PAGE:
How Social Networks change the world of work

le 25 août 2010 par


Social networks are now a fully integrated part of the world of work. Their most important impact can be summarized within a few points:

  • Social relation to work and private life

One’s relation to work is now increasingly related to one’s relation to society, individuals are more and more “defined” by what they do, how they appear in various social networks, professional like LinkedIn or officially private like Facebook. The friending groups (i.e. those individuals one accepts or solicits for being into one’s friend list) include family, friends, relations, colleagues, former colleagues, etc. in a way confusing for all. Some clarification is to be expected in the future either within the social networks (where one will have several categories of friends) or in between social networks (where one will belong to several social networks depending on one’s interest and type of relationships).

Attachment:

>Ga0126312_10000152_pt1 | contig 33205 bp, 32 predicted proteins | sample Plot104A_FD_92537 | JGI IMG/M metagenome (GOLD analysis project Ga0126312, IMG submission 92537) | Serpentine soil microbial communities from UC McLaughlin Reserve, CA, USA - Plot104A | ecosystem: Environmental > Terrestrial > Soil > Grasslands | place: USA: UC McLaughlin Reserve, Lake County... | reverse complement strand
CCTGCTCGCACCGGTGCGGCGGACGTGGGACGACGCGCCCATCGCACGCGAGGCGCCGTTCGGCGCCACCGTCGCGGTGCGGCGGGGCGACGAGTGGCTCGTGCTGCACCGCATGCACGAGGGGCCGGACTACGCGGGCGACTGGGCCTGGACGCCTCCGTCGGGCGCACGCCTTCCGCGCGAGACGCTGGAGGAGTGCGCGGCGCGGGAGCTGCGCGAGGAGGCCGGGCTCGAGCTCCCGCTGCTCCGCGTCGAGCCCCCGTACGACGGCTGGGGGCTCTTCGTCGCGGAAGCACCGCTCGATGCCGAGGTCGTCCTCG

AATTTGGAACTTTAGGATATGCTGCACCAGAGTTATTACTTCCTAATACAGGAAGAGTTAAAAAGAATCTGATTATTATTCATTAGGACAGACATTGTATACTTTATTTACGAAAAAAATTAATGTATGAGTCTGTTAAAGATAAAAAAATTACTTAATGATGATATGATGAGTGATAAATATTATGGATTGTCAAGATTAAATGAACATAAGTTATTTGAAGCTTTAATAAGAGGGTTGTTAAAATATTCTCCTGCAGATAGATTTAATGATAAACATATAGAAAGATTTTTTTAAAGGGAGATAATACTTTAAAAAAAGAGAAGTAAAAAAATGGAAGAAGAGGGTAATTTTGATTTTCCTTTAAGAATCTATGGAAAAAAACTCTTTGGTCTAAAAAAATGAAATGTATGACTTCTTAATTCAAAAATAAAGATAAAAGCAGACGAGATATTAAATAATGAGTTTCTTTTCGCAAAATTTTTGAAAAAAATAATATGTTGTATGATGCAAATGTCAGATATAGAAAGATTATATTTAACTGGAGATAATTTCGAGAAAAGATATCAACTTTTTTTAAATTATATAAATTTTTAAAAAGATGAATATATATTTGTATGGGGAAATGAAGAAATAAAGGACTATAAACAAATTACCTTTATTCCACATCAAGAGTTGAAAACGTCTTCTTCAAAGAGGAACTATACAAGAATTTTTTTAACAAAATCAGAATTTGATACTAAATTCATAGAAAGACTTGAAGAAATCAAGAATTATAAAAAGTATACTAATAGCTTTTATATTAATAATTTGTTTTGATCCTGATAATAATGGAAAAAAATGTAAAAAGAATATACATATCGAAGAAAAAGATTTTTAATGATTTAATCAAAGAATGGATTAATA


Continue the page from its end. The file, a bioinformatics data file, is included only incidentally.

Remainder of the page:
This will however not diminish the fact that everyone has become more “visible”, searchable, and that one’s digital footprint will increasingly be part of one’s social identity, including soft elements like reliability, geolocation, etc. Privacy will never be again what it was. This comment is valid for anybody, candidate, employee, supplier, freelance, etc.

  • Employers-employees relationships

The former boundaries between private life and business life are blurred as seen above. But other factors tend to change the employer-employee relationship, like the interactions between the personal brand and the corporate brand, the evaluation of candidates and of employees based on the ratings one gets on various social networks (internal and external), the evaluation of corporations and of specific executives via their reputation on various social networks, etc. The relationship becomes much more transparent, with less room for window dressing behaviors and more room for trust building.